Managing Your Child’s Diabetes in the Summer – Tips for Parents

Summer should be a fun and exciting time for a child, regardless of whether or not they’re a diabetic. That said, hot temperatures can bring complications to T1D management. Extreme heat can be challenging for a child with type 1 diabetes because it can affect blood sugar levels, causing them to rise or fall.

Also, people with diabetes are at higher risk for dehydration and heat exhaustion. That’s why you have to be cautious during the hot season and make the necessary preparations so your child can safely enjoy summer. 

In this article, we’ll be going over the precautions to take during summer, and how to recognize signs of heat exhaustion to ensure you and your child have a safe, relaxing, and fun summer.

The Effects of Heat on Blood Glucose Levels

People with diabetes are more likely to get dehydrated, especially in the summer due to increased sweating. When your child’s body is dehydrated, blood glucose levels can become more concentrated, resulting in higher readings.

Not only that but extreme heat can also lead to heat exhaustion or heatstroke, which can impact blood glucose management. When the body overheats, it can trigger the release of stress hormones that elevate blood glucose levels.

Another way in which heat affects the body is by changing insulin absorption. This means you’ll have to adjust your child’s insulin dosage or timing to avoid BGL from dropping too much.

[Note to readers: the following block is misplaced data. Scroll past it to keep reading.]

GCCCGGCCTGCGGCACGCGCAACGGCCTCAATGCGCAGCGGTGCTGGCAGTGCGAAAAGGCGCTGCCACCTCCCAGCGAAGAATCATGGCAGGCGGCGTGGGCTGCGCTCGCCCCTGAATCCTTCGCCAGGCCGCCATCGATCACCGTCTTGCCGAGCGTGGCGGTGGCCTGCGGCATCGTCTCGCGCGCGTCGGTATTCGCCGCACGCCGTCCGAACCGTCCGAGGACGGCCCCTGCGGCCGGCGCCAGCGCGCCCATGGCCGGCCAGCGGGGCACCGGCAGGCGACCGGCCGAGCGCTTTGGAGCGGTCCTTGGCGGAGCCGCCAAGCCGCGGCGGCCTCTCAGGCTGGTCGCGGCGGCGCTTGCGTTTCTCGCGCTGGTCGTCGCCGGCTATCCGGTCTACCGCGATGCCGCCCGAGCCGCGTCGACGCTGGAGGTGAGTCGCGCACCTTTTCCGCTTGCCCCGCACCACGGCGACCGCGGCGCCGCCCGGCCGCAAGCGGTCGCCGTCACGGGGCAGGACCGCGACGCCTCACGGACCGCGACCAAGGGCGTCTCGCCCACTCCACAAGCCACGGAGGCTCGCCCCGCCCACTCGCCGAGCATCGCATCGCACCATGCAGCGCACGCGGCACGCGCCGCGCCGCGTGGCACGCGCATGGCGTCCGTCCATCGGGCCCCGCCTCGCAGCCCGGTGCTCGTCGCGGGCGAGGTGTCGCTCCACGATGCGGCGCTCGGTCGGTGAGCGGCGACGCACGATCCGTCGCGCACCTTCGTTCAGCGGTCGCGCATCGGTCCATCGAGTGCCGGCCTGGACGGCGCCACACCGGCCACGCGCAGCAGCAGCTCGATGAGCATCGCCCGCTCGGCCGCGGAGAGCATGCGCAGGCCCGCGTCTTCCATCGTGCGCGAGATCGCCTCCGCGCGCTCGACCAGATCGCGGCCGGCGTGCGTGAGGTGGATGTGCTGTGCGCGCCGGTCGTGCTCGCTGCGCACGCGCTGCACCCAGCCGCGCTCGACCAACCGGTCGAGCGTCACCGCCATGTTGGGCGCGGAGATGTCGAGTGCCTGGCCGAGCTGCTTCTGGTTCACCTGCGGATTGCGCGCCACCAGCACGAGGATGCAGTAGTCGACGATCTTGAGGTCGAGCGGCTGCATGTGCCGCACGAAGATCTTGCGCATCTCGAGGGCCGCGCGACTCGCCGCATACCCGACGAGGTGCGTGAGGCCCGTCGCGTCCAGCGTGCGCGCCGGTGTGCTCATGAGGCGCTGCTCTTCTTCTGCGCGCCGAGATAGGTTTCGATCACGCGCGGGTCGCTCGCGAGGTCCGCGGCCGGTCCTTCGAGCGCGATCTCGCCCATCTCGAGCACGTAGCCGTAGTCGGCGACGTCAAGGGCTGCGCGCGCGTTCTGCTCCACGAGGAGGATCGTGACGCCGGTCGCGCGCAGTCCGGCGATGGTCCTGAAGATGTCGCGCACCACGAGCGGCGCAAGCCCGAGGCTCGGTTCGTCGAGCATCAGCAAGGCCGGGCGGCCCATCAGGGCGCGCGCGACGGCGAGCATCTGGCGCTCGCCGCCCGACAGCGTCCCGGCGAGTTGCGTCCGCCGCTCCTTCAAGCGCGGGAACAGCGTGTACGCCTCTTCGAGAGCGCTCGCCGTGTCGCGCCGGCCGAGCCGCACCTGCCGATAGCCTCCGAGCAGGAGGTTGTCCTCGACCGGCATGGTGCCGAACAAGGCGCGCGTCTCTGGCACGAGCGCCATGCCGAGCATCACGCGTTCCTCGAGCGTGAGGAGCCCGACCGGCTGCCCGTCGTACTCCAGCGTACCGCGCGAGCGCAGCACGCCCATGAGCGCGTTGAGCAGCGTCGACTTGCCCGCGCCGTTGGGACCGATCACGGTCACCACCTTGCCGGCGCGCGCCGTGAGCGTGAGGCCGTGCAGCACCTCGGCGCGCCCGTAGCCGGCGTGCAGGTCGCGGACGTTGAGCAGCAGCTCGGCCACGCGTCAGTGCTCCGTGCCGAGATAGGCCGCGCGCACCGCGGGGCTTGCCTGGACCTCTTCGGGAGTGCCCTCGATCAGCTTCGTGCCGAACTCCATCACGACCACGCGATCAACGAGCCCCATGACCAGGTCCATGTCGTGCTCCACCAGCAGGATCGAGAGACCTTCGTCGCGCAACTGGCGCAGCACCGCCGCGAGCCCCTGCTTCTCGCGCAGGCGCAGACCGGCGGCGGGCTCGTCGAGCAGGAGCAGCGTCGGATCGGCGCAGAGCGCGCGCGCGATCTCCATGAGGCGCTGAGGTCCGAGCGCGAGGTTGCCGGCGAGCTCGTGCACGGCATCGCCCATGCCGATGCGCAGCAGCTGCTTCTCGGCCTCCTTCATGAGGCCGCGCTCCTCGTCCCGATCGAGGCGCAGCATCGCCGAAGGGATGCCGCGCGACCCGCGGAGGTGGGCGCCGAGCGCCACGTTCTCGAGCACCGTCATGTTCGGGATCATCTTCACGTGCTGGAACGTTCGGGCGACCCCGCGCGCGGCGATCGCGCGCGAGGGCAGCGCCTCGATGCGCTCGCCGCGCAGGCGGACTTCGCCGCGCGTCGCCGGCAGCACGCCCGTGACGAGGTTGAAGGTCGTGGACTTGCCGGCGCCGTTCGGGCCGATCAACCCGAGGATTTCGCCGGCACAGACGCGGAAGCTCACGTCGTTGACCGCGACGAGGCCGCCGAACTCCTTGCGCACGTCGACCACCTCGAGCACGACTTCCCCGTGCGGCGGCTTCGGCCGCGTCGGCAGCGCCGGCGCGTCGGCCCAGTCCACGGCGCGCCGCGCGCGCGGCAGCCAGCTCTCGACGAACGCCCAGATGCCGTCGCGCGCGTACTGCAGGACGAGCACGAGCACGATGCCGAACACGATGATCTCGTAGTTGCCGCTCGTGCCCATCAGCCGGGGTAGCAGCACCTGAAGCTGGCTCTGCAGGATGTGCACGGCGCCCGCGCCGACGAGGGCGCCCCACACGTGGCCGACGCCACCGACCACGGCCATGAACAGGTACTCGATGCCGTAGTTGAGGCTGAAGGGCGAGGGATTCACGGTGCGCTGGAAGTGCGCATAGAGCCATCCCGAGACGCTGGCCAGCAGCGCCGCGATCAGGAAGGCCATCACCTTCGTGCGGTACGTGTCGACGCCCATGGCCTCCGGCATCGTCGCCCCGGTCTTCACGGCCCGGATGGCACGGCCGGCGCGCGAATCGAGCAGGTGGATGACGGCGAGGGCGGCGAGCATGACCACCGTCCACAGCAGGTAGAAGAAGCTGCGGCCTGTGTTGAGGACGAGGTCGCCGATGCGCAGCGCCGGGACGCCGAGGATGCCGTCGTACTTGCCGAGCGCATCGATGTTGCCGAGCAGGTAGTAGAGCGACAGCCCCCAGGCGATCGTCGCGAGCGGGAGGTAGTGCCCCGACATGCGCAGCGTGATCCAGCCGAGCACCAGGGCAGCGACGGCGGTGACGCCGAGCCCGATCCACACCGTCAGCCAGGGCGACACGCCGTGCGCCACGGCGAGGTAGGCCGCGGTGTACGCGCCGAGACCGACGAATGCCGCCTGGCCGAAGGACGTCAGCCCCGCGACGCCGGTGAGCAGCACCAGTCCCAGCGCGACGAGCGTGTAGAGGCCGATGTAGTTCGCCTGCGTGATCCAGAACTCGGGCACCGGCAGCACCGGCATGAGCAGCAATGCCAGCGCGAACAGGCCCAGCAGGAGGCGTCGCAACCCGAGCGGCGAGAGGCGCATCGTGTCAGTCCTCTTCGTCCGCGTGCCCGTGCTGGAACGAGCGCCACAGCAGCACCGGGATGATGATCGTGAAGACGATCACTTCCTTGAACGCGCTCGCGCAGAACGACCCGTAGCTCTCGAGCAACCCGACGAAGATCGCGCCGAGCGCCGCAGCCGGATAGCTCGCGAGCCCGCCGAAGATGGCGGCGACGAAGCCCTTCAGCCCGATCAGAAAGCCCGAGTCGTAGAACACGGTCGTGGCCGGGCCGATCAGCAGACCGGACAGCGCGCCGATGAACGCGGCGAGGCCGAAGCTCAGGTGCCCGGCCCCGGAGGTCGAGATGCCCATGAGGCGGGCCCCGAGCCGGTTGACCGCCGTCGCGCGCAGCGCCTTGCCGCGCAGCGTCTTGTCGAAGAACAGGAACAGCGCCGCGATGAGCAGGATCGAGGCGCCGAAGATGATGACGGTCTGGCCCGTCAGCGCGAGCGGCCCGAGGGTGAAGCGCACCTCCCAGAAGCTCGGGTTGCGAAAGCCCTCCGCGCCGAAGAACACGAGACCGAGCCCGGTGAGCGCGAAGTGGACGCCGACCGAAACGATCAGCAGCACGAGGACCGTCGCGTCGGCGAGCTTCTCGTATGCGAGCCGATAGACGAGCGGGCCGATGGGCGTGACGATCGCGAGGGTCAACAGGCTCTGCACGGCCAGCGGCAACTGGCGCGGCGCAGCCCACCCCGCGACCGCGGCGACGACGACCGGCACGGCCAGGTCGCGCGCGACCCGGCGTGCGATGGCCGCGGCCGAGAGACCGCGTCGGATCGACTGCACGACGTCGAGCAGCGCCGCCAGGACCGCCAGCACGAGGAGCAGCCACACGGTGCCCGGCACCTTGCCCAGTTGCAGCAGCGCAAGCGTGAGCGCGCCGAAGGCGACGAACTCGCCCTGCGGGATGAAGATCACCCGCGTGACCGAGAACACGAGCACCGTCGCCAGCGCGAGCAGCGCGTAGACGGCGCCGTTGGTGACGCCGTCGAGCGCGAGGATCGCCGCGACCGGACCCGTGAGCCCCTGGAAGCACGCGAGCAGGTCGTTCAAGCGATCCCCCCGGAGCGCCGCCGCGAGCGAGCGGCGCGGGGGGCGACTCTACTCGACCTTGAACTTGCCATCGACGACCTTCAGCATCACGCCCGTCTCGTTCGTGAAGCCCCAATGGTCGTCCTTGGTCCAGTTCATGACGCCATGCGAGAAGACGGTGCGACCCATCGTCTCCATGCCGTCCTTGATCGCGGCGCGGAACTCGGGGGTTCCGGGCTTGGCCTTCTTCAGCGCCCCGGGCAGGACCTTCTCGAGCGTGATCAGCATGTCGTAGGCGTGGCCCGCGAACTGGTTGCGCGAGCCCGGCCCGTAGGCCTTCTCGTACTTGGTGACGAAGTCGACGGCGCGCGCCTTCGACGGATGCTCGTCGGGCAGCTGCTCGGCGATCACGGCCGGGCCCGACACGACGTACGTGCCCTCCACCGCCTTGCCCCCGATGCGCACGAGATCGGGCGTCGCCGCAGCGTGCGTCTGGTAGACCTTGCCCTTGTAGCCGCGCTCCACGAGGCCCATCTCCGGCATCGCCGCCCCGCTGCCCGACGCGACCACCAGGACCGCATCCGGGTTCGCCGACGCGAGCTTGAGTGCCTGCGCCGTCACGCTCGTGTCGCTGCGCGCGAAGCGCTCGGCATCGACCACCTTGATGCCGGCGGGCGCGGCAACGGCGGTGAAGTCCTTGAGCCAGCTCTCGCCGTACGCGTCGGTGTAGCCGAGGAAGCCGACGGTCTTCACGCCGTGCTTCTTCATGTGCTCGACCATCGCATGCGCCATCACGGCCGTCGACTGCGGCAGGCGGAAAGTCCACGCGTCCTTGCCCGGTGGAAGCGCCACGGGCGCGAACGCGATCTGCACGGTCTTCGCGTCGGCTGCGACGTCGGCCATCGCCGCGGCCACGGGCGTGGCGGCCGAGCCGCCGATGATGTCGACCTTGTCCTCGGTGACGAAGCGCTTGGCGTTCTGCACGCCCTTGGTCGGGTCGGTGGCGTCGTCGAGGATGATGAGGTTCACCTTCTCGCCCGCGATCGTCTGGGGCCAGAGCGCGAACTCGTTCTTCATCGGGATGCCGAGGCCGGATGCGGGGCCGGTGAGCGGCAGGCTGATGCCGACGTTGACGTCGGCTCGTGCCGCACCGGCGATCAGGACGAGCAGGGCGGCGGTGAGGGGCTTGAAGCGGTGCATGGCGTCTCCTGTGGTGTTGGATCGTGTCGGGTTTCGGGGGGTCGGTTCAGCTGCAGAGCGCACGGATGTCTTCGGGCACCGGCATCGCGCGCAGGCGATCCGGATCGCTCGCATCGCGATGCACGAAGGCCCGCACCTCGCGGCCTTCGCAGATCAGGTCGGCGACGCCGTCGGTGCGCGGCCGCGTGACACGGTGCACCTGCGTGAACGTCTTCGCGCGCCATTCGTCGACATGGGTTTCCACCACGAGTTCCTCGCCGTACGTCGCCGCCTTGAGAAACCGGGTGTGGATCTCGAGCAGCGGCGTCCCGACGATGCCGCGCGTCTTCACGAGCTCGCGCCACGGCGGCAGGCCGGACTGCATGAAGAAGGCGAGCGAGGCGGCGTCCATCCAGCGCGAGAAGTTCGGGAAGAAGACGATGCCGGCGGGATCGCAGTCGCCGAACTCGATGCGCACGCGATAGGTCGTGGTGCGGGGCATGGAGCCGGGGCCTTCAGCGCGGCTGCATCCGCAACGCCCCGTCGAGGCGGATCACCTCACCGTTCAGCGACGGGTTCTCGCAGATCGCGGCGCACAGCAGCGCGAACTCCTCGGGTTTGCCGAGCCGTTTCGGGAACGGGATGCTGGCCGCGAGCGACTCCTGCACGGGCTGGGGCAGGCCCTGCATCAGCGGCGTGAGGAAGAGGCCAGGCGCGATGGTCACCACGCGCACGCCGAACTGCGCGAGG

Heat and Diabetes Supplies

Heat can have a negative effect on diabetes medications and can even damage insulin, insulin pumps, glucose monitors, and other medications. 

Whether you are on insulin injections or insulin pumps, you need to protect your medication and supplies. We recommend storing insulin in a refrigerator at 2-8 degree Celsius (36 to 46 F) because higher temperatures can make insulin ineffective. 

While outdoors, use a cooler bag to keep medicine, insulin, and test strips. But don’t place insulin directly on an ice pack as it shouldn’t be frozen, just cool. Check out our ultimate diabetes travel kit for links to some convenient cold pouches that work via evaporative cooling.

Extreme heat can cause insulin pumps to malfunction, so you may consider detaching the insulin pump for 1-2 hours if your child plans to be outside. 

Install Gluroo from Apple App Store
Install Gluroo from Google Play Store

The Risk of Heat Exhaustion

There are some factors that make people with diabetes more susceptible to the effects of heat.

The first one is dehydration. Your child may have an increased risk of dehydration due to higher blood glucose levels. When blood glucose levels are elevated, the body tries to eliminate excess glucose through increased urine production, leading to increased fluid loss. (The other causes of dehydration apply too, like simply not drinking enough liquids combined with sweating more.)

Another factor is uncontrolled or poorly managed diabetes. This can impact your child’s body’s response to heat. When blood glucose levels are high, the body may have difficulty dissipating heat effectively, leading to increased susceptibility to heat-related illnesses like heat exhaustion or worse, heatstroke.

Symptoms of Heat Exhaustion to Look Out For

The most common symptoms of heat exhaustion include:

  • Sweating
  • Nausea and vomiting
  • Headache
  • Dizziness
  • Tiredness or lethargic
  • Muscle cramps
  • Irritability
  • Rapid pulse

If your child develops symptoms of heat exhaustion, consider moving them to a cool place and giving them water to drink. You can also remove heavy or tight clothing. 

Make sure to seek medical advice or treatment if the symptoms don’t relieve after some time.

Tips for Dealing with Summer Safely